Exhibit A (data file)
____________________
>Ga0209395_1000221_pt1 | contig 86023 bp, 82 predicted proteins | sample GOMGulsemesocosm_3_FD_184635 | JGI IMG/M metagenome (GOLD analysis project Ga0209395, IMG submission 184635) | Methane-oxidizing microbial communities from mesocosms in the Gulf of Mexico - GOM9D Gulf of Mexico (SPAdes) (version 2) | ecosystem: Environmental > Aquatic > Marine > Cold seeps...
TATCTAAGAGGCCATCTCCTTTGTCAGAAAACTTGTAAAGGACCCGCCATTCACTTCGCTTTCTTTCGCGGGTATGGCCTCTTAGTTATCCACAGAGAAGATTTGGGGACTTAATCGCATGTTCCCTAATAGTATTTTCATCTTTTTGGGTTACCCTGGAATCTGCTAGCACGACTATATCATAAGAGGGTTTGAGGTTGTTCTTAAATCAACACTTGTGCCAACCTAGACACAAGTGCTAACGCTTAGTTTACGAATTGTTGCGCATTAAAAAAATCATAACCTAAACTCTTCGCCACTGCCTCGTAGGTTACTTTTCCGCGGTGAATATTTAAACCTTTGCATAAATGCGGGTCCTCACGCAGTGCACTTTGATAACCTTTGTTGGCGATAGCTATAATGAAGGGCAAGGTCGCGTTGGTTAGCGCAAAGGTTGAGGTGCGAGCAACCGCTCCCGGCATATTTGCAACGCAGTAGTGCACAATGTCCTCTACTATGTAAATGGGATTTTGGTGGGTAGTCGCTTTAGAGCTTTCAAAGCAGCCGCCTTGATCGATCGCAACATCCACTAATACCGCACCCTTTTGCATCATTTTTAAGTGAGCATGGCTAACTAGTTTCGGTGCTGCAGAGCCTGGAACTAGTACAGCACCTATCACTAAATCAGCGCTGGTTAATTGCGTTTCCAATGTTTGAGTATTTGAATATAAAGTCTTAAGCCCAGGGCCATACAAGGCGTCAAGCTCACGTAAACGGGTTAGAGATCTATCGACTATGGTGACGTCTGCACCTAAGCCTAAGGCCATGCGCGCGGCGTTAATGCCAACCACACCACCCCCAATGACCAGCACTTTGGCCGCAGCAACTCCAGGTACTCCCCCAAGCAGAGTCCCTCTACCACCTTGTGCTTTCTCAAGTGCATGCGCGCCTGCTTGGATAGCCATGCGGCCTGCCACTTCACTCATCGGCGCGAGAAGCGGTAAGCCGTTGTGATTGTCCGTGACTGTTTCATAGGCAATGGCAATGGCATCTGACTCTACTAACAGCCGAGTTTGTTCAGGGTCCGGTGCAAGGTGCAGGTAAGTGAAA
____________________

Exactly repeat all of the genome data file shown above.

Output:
>Ga0209395_1000221_pt1 | contig 86023 bp, 82 predicted proteins | sample GOMGulsemesocosm_3_FD_184635 | JGI IMG/M metagenome (GOLD analysis project Ga0209395, IMG submission 184635) | Methane-oxidizing microbial communities from mesocosms in the Gulf of Mexico - GOM9D Gulf of Mexico (SPAdes) (version 2) | ecosystem: Environmental > Aquatic > Marine > Cold seeps...
TATCTAAGAGGCCATCTCCTTTGTCAGAAAACTTGTAAAGGACCCGCCATTCACTTCGCTTTCTTTCGCGGGTATGGCCTCTTAGTTATCCACAGAGAAGATTTGGGGACTTAATCGCATGTTCCCTAATAGTATTTTCATCTTTTTGGGTTACCCTGGAATCTGCTAGCACGACTATATCATAAGAGGGTTTGAGGTTGTTCTTAAATCAACACTTGTGCCAACCTAGACACAAGTGCTAACGCTTAGTTTACGAATTGTTGCGCATTAAAAAAATCATAACCTAAACTCTTCGCCACTGCCTCGTAGGTTACTTTTCCGCGGTGAATATTTAAACCTTTGCATAAATGCGGGTCCTCACGCAGTGCACTTTGATAACCTTTGTTGGCGATAGCTATAATGAAGGGCAAGGTCGCGTTGGTTAGCGCAAAGGTTGAGGTGCGAGCAACCGCTCCCGGCATATTTGCAACGCAGTAGTGCACAATGTCCTCTACTATGTAAATGGGATTTTGGTGGGTAGTCGCTTTAGAGCTTTCAAAGCAGCCGCCTTGATCGATCGCAACATCCACTAATACCGCACCCTTTTGCATCATTTTTAAGTGAGCATGGCTAACTAGTTTCGGTGCTGCAGAGCCTGGAACTAGTACAGCACCTATCACTAAATCAGCGCTGGTTAATTGCGTTTCCAATGTTTGAGTATTTGAATATAAAGTCTTAAGCCCAGGGCCATACAAGGCGTCAAGCTCACGTAAACGGGTTAGAGATCTATCGACTATGGTGACGTCTGCACCTAAGCCTAAGGCCATGCGCGCGGCGTTAATGCCAACCACACCACCCCCAATGACCAGCACTTTGGCCGCAGCAACTCCAGGTACTCCCCCAAGCAGAGTCCCTCTACCACCTTGTGCTTTCTCAAGTGCATGCGCGCCTGCTTGGATAGCCATGCGGCCTGCCACTTCACTCATCGGCGCGAGAAGCGGTAAGCCGTTGTGATTGTCCGTGACTGTTTCATAGGCAATGGCAATGGCATCTGACTCTACTAACAGCCGAGTTTGTTCAGGGTCCGGTGCAAGGTGCAGGTAAGTGAAA